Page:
The term ‘post-colonial’, used repeatedly in the book, also creates a problem in that many of the artists featured are from Northern Ireland, an Irish province extensively colonised during the seventeenth century and one that today remains part of the United Kingdom. Precisely which part of Northern Ireland is post-colonial is not specified, nor is the term defined. Barber begins her narrative with an evocative description of Dorothy Cross’s 1999 art work Ghost Ship. This ambitious project involved the artist painting a redundant lightship, Albatross, with luminescent paint, towing the vessel a mile or so out to sea and leaving it moored for several weeks, as a homage to sea-farers and in remembrance of times past. Barber’s narrative focuses on this as a symbol of national identity and independence, without mentioning the fact that throughout the twentieth century the lightships and lighthouses guarding the Irish coast were administered from Trinity House in London. Cross’s Ghost Ship is in fact a much more subtle allusion to the complexities of Ireland’s political and social history in the twentieth century. Similarly, while it is convenient to refer to Louis le Brocquy’s Head of the Blessed Oliver Plunkett in terms that evoke the martyrdom of this Irish prelate, hanged, drawn and quartered by the English in Drogheda in 1690, le Brocquy was drawn to this subject-matter when he learned that the Celts of ancient Europe are thought to have been head-hunters, who delighted in making pyramids of the skulls of their enemies. As an artist, Le Brocquy sought to reveal a more universal pre-history of mankind, an aspect that raises it above specific narratives of Irish politics and society.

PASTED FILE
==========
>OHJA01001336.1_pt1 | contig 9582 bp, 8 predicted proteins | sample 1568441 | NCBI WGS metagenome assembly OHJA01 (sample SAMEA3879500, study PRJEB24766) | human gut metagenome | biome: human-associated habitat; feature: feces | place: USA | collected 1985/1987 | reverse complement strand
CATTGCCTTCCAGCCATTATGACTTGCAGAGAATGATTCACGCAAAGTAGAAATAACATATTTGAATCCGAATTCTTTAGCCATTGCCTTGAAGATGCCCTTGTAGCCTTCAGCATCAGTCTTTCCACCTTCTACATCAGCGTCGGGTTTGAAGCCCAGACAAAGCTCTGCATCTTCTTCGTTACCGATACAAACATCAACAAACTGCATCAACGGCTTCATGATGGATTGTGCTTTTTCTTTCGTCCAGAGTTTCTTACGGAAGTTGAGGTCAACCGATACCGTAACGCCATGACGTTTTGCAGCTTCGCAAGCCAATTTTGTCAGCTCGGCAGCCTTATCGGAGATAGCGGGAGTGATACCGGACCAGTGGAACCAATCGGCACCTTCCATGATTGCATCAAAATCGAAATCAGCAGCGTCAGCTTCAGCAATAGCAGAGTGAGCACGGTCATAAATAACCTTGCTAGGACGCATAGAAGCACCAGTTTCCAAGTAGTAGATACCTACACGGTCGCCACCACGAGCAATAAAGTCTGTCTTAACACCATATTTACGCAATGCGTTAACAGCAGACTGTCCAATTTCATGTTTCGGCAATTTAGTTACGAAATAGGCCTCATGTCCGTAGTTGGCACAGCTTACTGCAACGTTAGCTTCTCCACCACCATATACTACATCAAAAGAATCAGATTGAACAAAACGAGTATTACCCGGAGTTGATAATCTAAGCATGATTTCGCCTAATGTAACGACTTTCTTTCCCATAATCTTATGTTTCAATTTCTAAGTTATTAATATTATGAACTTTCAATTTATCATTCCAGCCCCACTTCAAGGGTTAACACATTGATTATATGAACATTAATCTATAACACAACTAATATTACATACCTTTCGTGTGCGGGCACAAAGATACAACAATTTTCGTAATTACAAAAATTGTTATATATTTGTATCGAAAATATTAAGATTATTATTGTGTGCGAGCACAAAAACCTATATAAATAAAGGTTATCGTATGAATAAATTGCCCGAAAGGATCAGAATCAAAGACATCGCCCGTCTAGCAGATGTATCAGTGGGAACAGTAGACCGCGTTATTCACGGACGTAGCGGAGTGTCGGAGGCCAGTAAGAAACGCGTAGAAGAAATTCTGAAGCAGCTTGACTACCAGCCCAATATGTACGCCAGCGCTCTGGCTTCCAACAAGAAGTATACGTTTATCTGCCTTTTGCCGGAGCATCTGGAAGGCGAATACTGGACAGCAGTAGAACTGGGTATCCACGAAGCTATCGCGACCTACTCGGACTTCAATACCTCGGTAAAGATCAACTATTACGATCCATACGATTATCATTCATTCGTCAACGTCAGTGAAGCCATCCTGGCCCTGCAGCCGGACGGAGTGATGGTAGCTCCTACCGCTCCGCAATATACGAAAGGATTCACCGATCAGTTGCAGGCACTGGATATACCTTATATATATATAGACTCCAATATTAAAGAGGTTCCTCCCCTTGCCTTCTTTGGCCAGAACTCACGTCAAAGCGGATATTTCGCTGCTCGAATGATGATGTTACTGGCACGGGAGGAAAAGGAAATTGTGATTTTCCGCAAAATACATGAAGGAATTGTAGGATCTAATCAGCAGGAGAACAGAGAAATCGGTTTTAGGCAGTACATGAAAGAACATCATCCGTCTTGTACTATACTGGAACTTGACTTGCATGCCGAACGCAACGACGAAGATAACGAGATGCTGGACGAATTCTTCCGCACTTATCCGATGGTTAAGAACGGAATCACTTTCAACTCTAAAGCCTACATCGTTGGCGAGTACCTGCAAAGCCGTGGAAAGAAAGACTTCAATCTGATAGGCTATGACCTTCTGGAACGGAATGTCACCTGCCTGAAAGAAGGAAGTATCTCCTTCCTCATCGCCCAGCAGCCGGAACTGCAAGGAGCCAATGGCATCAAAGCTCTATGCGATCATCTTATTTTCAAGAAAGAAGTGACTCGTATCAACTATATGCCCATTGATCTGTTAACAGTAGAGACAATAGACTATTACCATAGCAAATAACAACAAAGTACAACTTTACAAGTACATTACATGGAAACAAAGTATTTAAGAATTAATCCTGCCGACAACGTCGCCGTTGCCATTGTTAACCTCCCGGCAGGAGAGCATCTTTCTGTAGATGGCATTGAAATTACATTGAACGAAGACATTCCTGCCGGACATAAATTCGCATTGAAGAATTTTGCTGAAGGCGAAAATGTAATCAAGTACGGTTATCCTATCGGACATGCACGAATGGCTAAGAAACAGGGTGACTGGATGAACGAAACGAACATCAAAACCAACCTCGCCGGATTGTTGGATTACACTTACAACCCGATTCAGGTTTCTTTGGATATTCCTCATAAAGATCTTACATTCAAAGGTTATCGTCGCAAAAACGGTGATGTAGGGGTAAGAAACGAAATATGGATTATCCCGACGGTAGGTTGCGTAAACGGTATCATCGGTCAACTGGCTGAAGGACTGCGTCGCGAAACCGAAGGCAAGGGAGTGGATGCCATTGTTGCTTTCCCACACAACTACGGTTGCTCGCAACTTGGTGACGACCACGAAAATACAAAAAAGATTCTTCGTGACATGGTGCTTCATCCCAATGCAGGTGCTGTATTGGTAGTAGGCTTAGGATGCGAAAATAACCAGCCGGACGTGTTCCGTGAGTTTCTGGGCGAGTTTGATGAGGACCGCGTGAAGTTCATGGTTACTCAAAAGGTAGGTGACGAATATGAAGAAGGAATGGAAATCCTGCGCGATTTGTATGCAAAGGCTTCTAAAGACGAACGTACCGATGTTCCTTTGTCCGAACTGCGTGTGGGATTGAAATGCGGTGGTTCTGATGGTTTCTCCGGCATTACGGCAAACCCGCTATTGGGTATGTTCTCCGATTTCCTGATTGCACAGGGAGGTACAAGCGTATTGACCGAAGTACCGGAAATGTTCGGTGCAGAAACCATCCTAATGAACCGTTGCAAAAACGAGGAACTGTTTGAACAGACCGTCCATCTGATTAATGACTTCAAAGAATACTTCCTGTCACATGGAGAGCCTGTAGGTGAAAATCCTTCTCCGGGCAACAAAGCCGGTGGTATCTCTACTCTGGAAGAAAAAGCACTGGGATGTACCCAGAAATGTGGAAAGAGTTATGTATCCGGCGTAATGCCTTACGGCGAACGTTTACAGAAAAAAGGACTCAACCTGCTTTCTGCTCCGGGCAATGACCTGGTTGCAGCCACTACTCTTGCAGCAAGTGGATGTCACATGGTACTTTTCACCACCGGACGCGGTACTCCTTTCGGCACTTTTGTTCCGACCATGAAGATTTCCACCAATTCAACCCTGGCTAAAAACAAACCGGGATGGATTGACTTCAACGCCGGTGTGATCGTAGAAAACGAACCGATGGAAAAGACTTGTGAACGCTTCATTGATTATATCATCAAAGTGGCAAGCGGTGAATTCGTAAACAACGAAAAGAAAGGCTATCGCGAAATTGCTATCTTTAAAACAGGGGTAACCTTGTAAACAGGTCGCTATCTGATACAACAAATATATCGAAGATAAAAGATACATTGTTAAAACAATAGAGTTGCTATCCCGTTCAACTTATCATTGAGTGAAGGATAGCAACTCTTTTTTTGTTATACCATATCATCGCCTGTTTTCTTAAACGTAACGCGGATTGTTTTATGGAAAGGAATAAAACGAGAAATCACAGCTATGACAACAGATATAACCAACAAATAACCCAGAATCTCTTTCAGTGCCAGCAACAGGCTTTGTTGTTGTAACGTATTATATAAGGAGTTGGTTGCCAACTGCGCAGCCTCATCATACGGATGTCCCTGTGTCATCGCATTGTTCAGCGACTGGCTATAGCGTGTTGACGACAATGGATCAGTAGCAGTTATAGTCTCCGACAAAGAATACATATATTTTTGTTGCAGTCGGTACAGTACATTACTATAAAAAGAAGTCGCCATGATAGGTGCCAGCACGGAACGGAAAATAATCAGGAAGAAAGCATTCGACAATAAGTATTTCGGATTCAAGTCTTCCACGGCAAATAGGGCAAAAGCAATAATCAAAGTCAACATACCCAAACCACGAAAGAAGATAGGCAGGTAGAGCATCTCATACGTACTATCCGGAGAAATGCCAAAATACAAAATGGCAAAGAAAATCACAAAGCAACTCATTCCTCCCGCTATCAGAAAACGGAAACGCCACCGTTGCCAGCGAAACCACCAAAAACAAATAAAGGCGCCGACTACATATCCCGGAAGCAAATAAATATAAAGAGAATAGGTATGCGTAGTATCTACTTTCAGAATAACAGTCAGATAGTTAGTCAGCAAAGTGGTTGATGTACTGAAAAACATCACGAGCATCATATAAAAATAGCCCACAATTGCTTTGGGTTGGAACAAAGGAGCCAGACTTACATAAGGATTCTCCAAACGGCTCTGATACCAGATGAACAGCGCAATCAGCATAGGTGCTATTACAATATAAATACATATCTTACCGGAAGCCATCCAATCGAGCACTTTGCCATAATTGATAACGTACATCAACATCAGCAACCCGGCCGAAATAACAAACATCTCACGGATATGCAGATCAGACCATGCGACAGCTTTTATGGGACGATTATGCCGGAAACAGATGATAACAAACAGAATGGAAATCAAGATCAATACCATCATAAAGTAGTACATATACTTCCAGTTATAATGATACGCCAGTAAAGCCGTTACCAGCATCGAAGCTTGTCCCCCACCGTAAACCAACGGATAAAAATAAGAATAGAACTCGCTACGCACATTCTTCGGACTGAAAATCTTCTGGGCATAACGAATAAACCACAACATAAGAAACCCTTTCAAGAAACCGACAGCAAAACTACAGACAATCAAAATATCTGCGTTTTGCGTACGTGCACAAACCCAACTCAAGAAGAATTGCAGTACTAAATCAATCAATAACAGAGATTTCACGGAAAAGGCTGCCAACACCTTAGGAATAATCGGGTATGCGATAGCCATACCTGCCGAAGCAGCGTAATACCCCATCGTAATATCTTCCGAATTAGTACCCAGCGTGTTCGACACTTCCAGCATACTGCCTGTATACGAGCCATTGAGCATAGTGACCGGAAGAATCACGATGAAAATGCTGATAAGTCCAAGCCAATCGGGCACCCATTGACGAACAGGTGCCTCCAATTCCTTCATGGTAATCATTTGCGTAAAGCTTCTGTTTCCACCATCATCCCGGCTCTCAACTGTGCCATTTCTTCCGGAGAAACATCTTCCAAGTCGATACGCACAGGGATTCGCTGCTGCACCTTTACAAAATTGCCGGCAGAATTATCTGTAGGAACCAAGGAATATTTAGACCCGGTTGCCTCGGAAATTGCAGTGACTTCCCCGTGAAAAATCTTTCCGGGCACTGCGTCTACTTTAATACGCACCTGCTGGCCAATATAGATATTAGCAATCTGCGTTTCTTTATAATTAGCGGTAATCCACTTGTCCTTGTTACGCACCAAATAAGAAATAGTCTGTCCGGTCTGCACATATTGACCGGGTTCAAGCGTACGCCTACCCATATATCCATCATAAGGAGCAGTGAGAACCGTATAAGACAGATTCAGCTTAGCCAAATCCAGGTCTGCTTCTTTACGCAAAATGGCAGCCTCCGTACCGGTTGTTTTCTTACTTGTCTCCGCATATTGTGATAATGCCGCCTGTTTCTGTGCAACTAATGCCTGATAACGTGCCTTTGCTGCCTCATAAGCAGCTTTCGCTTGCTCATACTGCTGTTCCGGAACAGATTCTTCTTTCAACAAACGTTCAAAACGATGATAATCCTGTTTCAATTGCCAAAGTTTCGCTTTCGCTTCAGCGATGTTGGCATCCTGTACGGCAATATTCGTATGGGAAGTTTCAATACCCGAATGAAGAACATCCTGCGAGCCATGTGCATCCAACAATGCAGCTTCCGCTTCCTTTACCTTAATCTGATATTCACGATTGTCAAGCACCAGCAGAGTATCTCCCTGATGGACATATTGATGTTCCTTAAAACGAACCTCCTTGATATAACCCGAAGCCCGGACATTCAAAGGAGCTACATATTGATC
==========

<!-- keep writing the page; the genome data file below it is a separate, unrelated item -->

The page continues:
Barber writes well, her narrative carrying the reader along without difficulty, but she also makes sweeping generalisations, such as describing twentieth-century changes, as “unprecedented in Ireland’s history, including a shift away from ideas of the land and the sea as dominating a sense of Irish identity and towards an increasing concern with the urban and the modern”. There are several misapprehensions here, not the least being that Irish people were traditionally seafaring, or that urban living had not already grown apace during the eighteenth and nineteenth centuries. It would be easy to forgive such misapprehensions, were it not for the relatively unforgiving slant of Barber’s introductory chapter, where she treats as outmoded or uncritical the work of academics who have pioneered the study of Irish art history. A danger lies in selecting only those works of art that contribute to a selective account, or a partial history. Barber chronicles the beginnings, around 1900, of a sense of independent cultural identity, underpinned by artifacts and styles. However this in fact begun over a century earlier, with the phenomenon of Irish writers, artists and musicians enjoying success and celebrity in London being well-established in the days of Thomas Moore and Lady Morgan. At the end of the nineteenth century, the search for an independent identity for Ireland was closely linked to the art and artifacts of the Celtic period. However not all such artists were political separatists; some hoped that Celtic revival would encompass Wales and Scotland, and indeed England, and assist in the regeneration of the United Kingdom. A vigorous assertion of regional and national identities had occurred throughout Great Britain and Ireland from the eighteenth century onwards, and was by no means automatically tied to separatist movements. In the early nineteenth century Walter Scott had popularised the concept of vibrant regional identities, but was careful to locate them within the context of the political union.